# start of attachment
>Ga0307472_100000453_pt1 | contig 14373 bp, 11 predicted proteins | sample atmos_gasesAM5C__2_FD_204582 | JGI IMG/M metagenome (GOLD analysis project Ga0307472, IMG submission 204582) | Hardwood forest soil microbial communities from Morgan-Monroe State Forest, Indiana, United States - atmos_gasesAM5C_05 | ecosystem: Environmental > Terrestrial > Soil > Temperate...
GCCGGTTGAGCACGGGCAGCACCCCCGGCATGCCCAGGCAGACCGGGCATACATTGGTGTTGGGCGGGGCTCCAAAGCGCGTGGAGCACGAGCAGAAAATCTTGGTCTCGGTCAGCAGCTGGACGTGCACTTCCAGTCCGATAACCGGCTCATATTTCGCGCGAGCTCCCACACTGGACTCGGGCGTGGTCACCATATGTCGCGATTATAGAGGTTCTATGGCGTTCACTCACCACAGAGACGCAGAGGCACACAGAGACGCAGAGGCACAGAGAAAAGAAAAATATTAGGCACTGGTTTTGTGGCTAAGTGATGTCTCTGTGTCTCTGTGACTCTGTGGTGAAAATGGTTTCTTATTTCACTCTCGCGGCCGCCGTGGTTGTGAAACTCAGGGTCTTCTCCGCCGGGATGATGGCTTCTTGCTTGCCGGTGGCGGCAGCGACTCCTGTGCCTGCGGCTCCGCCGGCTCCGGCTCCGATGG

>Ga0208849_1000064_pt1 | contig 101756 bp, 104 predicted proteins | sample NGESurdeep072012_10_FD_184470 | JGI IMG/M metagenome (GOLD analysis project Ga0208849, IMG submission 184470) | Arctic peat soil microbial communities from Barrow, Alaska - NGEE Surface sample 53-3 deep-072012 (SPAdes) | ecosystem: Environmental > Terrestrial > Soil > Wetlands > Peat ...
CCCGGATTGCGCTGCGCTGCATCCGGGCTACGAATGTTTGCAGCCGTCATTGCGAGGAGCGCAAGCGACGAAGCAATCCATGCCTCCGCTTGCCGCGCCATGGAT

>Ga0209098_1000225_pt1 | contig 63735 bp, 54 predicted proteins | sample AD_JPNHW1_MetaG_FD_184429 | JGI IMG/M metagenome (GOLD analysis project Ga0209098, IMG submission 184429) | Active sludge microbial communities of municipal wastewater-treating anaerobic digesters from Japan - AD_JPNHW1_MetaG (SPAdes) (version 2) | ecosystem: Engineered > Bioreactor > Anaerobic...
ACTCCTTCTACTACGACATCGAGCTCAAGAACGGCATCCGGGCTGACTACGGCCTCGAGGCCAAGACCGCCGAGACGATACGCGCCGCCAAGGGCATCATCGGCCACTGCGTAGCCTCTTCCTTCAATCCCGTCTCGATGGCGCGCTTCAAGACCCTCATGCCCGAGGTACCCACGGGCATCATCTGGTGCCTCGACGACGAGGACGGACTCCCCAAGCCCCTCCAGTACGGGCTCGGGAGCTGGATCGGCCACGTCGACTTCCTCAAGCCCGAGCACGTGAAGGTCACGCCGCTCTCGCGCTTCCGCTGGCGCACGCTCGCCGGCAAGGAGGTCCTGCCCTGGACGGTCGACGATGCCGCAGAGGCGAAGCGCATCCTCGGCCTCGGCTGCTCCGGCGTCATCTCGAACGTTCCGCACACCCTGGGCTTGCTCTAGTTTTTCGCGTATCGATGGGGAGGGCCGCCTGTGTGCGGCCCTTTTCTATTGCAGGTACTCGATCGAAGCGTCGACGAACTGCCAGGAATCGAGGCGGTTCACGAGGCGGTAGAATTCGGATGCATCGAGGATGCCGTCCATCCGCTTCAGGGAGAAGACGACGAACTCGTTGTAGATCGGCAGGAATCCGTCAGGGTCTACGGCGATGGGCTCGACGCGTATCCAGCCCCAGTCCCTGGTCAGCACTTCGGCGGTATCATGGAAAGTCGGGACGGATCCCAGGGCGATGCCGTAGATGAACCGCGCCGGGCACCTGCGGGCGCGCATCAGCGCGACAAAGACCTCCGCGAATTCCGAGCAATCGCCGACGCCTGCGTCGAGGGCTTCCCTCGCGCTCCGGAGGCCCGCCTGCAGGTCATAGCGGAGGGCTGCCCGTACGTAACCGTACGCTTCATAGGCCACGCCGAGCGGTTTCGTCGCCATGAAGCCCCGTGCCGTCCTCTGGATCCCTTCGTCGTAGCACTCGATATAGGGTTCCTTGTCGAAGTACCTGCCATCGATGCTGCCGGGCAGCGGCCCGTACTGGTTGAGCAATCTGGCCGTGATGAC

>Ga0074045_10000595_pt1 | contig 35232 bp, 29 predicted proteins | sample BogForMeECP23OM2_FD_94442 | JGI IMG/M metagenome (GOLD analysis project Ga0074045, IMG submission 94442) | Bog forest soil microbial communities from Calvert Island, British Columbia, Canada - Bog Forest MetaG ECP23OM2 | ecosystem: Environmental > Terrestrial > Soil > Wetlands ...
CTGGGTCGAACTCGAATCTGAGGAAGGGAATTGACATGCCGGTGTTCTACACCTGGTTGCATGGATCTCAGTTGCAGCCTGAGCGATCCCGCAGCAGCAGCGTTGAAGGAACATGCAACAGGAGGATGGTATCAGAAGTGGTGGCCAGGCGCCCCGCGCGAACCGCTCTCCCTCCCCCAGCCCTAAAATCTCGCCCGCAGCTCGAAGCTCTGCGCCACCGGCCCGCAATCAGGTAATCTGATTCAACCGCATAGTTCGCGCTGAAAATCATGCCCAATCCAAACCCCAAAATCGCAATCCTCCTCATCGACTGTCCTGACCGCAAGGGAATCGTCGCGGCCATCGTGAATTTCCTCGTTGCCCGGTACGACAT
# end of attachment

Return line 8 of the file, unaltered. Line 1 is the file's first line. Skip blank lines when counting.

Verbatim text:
CTGGGTCGAACTCGAATCTGAGGAAGGGAATTGACATGCCGGTGTTCTACACCTGGTTGCATGGATCTCAGTTGCAGCCTGAGCGATCCCGCAGCAGCAGCGTTGAAGGAACATGCAACAGGAGGATGGTATCAGAAGTGGTGGCCAGGCGCCCCGCGCGAACCGCTCTCCCTCCCCCAGCCCTAAAATCTCGCCCGCAGCTCGAAGCTCTGCGCCACCGGCCCGCAATCAGGTAATCTGATTCAACCGCATAGTTCGCGCTGAAAATCATGCCCAATCCAAACCCCAAAATCGCAATCCTCCTCATCGACTGTCCTGACCGCAAGGGAATCGTCGCGGCCATCGTGAATTTCCTCGTTGCCCGGTACGACAT